Some of the best stories from our tradition involve a question presented on one level that is answered on a completely different and surprising level.
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When I became rabbi of Monmouth Reform Temple in Tinton Falls, NJ, I quickly discovered that some people in our community thought we were a church. Mail was addressed to “Monmouth Reformed Temple,” and letters were addressed “Dear Pastor.”
In the beginning God created the heavens and the earth. The earth was unformed and void, and darkness was upon the face of the deep; and the spirit of God hovered over the face of the waters. God said: “Let there be light.” And there was light.
The COVID-19 pandemic has shifted so much of how we engage Jewishly, but Shavuot is a fantastic holiday for families to celebrate from the safety of their homes. Here are a few ways you and your family can observe this rich, festive Jewish holiday this year.
The author of "The (unofficial) Hogwarts Haggadah" and "The (unofficial) Muggle Megillah" has delivered another work of art combining fanservice and prescient Jewish learning in "The Superhero Haggadah: A Story of Signs and Marvels."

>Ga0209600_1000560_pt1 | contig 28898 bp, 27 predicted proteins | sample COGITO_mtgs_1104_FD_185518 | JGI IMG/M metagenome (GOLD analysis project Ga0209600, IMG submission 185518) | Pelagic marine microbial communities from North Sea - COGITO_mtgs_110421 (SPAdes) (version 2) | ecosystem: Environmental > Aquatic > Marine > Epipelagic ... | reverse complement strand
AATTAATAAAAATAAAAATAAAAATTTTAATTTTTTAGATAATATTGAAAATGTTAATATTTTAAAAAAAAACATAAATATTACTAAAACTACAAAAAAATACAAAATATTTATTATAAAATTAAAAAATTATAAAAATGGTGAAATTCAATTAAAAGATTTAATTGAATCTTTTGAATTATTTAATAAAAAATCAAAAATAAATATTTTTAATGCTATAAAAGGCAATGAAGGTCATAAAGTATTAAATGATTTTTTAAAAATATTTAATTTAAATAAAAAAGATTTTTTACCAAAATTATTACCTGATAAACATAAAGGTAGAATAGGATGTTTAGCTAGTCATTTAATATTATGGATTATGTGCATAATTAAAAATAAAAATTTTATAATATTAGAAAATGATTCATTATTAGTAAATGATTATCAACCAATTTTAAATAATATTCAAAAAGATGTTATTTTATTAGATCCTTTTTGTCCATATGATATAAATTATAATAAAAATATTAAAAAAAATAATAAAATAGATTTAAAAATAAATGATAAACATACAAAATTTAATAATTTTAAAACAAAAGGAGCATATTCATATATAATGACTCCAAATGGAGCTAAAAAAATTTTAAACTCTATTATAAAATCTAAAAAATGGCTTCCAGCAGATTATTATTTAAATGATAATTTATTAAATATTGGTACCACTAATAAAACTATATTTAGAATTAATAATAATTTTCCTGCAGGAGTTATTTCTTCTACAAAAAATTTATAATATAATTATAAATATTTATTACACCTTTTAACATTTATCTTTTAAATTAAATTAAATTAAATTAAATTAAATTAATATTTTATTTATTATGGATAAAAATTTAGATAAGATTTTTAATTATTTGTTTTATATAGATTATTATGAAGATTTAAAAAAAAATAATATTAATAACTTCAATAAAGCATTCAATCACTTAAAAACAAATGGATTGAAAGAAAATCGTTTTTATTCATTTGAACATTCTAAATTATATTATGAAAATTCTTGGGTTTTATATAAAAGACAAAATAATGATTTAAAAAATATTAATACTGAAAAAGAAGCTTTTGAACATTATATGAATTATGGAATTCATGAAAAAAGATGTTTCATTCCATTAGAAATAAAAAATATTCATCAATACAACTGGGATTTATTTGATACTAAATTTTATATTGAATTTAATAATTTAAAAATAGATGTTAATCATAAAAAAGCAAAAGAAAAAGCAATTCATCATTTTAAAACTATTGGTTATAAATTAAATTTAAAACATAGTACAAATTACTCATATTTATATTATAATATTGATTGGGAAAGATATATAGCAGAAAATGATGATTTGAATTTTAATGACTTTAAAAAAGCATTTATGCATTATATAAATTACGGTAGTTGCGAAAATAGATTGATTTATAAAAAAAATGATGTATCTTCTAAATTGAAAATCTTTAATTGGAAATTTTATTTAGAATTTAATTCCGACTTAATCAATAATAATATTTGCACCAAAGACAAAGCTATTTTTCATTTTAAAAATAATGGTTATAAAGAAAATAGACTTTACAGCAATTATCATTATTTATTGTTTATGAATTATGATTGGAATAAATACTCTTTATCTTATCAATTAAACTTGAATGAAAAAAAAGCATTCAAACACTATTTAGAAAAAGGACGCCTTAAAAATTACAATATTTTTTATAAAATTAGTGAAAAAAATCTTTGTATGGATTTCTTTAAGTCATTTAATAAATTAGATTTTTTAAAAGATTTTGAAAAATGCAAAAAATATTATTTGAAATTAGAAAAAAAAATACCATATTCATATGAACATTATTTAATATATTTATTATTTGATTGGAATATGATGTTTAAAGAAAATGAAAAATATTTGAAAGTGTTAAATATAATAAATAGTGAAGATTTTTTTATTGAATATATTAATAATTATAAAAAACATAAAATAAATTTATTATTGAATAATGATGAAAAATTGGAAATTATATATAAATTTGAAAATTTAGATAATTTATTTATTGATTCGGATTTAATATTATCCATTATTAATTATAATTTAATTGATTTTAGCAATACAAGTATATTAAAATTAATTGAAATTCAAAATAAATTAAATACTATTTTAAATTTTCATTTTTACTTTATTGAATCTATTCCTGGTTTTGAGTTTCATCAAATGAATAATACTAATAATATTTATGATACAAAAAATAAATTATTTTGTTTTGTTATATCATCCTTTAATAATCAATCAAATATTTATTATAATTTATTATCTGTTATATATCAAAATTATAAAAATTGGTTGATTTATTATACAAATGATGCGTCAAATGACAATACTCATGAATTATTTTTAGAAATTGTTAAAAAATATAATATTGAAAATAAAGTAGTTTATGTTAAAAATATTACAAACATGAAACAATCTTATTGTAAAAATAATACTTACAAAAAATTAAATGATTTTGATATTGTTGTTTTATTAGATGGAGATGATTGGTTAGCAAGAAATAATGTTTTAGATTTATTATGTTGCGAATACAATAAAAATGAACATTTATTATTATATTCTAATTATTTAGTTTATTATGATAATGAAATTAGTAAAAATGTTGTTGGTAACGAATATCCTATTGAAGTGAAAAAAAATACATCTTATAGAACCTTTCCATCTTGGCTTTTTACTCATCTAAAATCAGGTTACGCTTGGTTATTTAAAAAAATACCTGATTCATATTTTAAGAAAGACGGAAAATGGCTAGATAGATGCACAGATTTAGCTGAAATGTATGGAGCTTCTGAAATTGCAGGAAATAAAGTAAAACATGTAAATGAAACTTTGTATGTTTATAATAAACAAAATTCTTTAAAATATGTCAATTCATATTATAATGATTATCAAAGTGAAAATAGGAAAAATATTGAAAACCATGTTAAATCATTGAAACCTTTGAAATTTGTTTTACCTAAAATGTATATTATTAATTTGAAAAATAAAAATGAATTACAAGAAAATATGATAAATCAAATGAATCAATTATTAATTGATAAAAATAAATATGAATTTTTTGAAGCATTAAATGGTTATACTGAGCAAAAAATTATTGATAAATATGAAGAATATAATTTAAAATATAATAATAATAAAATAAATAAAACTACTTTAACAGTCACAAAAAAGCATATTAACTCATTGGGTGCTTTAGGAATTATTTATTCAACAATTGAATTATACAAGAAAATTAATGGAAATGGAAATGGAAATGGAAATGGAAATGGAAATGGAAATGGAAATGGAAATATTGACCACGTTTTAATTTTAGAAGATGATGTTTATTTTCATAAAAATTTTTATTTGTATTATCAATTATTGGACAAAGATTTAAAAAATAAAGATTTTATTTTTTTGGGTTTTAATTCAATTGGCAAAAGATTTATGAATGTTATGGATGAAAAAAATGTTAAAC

Shavuot offers a glimpse at how others in our tradition faced unimaginable and unremitting losses – and were sometimes helped to prevail. There are powerful lessons for us within the story of Naomi and her daughter-in-law Ruth.
In Hebrew, two terms describe two different aspects of nationalism. Leumiut directly translates to “nationalism"; leumanut carries a jingoistic, chauvinistic, supremacist, and extremist brand of nationalism.
I envisioned an investigator examining our homes and our lifestyles to determine whether enough about us would convince a jury that we were indeed Jews. What would they look for? Would they deem us Jewish?
This is a moment that requires extraordinary courage to do the hardest and most transformative social change work. It is for all Americans of conscience to build a more just and compassionate future by facing the truth of our history and our present.